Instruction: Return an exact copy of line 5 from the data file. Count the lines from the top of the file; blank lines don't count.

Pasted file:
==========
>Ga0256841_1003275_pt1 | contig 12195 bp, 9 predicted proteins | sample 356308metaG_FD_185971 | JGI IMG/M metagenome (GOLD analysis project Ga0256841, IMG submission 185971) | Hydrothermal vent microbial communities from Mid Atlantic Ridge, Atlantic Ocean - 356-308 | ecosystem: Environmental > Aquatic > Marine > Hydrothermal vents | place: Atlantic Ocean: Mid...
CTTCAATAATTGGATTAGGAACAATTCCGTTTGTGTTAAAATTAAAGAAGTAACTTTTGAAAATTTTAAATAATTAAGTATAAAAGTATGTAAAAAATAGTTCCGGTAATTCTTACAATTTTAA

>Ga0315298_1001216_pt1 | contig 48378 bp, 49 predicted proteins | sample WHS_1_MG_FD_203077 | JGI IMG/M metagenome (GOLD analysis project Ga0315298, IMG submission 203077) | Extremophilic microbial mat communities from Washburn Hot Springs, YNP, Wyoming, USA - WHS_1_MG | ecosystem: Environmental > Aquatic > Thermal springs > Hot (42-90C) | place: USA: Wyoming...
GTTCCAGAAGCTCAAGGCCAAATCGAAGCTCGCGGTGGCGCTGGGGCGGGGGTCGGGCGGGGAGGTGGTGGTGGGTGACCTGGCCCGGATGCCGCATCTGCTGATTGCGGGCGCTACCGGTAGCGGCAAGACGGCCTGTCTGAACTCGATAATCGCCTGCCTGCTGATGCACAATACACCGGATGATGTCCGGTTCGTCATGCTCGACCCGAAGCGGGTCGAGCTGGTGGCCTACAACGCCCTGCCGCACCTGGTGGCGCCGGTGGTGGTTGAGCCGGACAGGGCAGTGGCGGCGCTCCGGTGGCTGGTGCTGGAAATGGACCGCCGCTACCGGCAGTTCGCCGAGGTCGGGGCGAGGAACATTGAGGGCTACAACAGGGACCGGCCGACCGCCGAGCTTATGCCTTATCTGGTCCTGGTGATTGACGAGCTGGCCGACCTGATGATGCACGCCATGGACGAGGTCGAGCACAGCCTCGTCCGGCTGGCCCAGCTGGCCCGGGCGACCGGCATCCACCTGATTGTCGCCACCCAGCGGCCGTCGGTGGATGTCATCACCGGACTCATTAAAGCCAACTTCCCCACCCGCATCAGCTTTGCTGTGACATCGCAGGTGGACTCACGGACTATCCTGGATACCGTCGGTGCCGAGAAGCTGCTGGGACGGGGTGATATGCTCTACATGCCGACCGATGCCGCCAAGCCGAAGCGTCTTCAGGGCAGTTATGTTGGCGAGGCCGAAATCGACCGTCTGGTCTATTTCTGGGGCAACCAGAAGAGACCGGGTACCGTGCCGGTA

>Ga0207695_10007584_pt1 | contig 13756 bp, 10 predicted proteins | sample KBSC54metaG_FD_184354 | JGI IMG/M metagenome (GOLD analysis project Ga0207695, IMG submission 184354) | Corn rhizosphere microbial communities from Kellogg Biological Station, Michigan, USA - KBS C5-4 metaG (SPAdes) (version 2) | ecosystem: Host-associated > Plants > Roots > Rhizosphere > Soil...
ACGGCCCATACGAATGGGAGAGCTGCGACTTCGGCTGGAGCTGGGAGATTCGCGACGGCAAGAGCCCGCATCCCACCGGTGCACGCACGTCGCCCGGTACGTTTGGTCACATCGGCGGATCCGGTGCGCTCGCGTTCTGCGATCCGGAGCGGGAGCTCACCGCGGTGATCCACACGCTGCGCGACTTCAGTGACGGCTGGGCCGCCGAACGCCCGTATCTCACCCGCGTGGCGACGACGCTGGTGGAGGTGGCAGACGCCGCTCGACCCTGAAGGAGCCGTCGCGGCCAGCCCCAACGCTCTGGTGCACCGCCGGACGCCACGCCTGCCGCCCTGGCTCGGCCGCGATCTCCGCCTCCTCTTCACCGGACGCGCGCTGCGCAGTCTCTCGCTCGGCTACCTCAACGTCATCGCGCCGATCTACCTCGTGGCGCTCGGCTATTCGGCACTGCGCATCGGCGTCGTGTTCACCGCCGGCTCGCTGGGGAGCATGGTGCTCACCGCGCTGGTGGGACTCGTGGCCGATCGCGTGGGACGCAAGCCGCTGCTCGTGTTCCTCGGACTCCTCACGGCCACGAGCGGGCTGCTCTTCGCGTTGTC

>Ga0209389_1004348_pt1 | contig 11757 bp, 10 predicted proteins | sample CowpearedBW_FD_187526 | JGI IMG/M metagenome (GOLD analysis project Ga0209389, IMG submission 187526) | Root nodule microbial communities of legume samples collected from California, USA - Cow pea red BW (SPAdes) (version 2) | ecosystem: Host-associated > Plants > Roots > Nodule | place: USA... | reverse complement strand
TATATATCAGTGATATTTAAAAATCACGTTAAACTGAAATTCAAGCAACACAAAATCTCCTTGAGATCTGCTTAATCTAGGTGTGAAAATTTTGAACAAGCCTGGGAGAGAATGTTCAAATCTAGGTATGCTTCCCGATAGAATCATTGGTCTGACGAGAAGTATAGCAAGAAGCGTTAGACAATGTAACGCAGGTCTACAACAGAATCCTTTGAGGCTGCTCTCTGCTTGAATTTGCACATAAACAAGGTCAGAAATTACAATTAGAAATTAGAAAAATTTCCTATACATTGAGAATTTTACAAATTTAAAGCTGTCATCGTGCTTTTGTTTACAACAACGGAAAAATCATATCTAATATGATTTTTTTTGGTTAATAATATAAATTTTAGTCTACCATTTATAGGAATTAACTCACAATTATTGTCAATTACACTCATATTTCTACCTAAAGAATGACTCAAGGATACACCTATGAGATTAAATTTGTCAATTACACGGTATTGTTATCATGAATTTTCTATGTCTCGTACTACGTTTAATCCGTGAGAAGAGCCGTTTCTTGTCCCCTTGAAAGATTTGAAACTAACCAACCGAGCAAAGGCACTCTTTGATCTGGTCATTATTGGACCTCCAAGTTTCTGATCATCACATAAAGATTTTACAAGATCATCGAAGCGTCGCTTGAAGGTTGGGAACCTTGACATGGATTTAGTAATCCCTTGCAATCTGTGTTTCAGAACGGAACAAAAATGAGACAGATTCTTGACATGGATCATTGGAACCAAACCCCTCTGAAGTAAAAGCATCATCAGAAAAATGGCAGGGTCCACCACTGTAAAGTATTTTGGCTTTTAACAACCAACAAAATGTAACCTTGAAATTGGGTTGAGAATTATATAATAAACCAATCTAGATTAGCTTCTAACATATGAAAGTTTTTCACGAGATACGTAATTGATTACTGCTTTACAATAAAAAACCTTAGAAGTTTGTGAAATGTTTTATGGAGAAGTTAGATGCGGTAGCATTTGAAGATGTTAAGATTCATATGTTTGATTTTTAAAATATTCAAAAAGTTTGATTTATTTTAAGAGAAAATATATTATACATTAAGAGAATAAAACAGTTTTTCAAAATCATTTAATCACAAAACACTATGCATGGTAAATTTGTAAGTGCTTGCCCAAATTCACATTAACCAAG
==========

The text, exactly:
>Ga0207695_10007584_pt1 | contig 13756 bp, 10 predicted proteins | sample KBSC54metaG_FD_184354 | JGI IMG/M metagenome (GOLD analysis project Ga0207695, IMG submission 184354) | Corn rhizosphere microbial communities from Kellogg Biological Station, Michigan, USA - KBS C5-4 metaG (SPAdes) (version 2) | ecosystem: Host-associated > Plants > Roots > Rhizosphere > Soil...